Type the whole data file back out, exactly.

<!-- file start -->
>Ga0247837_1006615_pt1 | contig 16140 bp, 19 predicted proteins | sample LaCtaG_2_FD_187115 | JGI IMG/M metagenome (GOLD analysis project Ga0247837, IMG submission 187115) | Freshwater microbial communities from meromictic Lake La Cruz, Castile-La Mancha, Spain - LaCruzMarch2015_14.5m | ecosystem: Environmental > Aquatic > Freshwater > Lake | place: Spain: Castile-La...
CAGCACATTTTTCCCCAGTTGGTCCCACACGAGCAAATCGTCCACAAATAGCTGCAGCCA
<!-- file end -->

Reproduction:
>Ga0247837_1006615_pt1 | contig 16140 bp, 19 predicted proteins | sample LaCtaG_2_FD_187115 | JGI IMG/M metagenome (GOLD analysis project Ga0247837, IMG submission 187115) | Freshwater microbial communities from meromictic Lake La Cruz, Castile-La Mancha, Spain - LaCruzMarch2015_14.5m | ecosystem: Environmental > Aquatic > Freshwater > Lake | place: Spain: Castile-La...
CAGCACATTTTTCCCCAGTTGGTCCCACACGAGCAAATCGTCCACAAATAGCTGCAGCCA